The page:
In this second lecture of the series, Professor Bourke will chart public and scientific perceptions of polio over the last century; perceptions which have caused many sufferers to lose not only their physical independence but also their identity.
Professor Bourke will say: “Orthodox medicine for a long time prescribed absolute rest and immobilization. Splints or braces were used to immobilize limbs, others were place in iron lungs, sometimes for years.
“There was also extreme bitterness and anger expressed by polio survivors about being constantly reduced to their disease: as if their illness (or its effects) constituted their only identity.
“Being labelled ‘cripples’ stamped them as ‘deformed’, hideous even. As Jim Marugg exclaimed, ‘I am not polio! I am bigger than this thing that has happened to me!’.”
The seemingly triumphal experiences of a minority, such as Franklin D. Roosevelt, also added huge pressures to the majority of patients who were expected to behave in specific ways:
“Perhaps most galling was the mantra that cure, if not survival itself, depended on them ‘fighting’ the virus with every inch of strength they possessed.”
“Posters sported cheery and ‘brave’ children who, through sheer willpower and passive submission to doctors and nurses, would eventually be able to walk again.”
Professor Bourke will also highlight other categories of polio victim: from the poor and immigrant who were stigmatized, despite evidence suggesting the disease was more prevalent among the middle classes; to black sufferers who had less access to specialized treatment and recognition; to clinical trial participants sacrificed on the altar of scientific rivalry, treated as human guinea pigs who died due to rushed, ego-fuelled vaccination trials.
However, the lecture will also show how, through the rejection of the place allotted to them by society, polio sufferers have pioneered change:
Professor Bourke notes: “Polio survivors were important in the Disability and Patients’ Rights Movements, drawing inspiration from, and inspiring, LGBT activism, women’s liberation movements, and anti-nuclear campaigns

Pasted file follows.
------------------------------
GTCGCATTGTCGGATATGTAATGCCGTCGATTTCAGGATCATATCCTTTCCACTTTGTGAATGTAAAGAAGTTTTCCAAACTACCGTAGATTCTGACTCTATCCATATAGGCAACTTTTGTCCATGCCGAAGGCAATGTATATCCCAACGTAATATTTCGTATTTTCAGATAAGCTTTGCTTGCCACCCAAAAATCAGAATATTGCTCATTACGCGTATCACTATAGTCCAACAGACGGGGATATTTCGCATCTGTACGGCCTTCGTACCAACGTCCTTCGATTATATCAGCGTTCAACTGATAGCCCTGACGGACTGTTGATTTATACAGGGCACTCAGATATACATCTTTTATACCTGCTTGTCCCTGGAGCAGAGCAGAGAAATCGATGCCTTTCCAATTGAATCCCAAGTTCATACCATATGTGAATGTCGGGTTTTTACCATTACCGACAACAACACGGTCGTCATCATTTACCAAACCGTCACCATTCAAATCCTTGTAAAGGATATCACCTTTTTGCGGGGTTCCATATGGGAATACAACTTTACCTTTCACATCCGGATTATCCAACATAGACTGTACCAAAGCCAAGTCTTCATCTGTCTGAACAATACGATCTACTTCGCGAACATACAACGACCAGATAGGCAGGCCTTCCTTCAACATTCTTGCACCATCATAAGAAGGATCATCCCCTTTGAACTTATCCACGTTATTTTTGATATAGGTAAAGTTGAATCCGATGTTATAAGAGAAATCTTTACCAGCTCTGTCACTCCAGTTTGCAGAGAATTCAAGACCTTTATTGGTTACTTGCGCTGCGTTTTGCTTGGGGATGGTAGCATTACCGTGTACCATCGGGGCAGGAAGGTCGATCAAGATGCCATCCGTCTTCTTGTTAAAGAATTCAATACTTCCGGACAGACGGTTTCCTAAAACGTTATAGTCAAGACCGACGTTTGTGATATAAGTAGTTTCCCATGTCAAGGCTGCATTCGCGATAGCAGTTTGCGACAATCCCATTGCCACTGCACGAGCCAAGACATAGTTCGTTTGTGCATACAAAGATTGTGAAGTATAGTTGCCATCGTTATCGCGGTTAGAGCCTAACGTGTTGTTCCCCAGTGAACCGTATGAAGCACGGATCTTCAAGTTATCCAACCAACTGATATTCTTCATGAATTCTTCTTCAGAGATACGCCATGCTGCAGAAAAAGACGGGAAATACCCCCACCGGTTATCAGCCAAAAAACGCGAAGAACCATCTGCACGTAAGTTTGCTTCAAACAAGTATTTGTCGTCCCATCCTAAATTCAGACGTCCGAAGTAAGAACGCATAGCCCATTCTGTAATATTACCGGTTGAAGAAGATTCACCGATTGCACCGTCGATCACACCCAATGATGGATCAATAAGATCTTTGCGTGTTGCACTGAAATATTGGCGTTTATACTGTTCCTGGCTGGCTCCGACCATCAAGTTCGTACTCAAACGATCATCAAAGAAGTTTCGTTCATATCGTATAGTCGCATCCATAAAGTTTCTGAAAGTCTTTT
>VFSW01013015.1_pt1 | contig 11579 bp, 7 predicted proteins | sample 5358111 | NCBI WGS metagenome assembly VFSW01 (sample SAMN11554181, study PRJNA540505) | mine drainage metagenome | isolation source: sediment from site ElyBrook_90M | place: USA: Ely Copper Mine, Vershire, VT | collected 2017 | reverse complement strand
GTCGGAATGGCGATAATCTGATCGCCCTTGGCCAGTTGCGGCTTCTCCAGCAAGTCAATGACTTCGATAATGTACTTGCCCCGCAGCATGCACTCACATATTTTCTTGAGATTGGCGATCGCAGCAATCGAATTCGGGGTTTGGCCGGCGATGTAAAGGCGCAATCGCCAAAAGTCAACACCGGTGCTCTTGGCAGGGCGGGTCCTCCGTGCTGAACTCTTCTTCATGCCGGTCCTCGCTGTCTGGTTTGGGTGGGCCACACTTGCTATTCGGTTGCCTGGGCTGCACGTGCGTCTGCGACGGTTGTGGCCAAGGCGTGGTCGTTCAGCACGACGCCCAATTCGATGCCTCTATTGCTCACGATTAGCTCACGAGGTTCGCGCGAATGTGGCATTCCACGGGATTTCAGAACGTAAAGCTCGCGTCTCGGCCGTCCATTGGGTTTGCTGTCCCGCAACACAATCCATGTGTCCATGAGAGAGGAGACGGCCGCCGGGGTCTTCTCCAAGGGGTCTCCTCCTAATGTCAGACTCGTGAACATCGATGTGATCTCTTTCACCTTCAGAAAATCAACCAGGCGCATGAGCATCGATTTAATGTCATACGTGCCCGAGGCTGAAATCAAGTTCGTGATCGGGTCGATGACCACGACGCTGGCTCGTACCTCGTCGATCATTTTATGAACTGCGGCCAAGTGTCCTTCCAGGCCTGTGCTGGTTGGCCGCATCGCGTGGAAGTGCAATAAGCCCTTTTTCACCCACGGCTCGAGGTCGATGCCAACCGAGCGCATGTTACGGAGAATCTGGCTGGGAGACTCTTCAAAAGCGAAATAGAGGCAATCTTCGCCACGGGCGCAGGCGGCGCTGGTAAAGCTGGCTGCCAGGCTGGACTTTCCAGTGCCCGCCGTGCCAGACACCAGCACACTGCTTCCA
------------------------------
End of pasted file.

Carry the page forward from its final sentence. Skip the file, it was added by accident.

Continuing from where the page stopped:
“They resisted the assumption by people in ‘normal-land’ for assuming that they possessed an identity entirely fixed according to their ‘impairment’.
“They wrote their own narratives.”
Notes to Editors
This is the latest in our lecture series A Cultural History of Disease. You can register to watch the lecture online or request a press seat or embargoed transcript. If you would like to speak to Professor Bourke before the lecture, please contact Lucia Graves, Head of Communications (PR & Media) at firstname.lastname@example.org or on 07799 738 439.
Read more about acclaimed cultural Historian Professor Joanna Bourke
About Gresham College
Gresham College has been providing free educational lectures – and now videos - at university level since 1597 when Sir Thomas Gresham founded the college to bring Renaissance Learning to Londoners. Our history includes some of the luminaries of the scientific revolution like Robert Hooke and Sir Christopher Wren, and connects us to the foundation of the Royal Society. Today we carry on Sir Thomas's vision. The College aims to stimulate intellectual curiosity and to champion academic rigour, professional expertise and freedom of expression.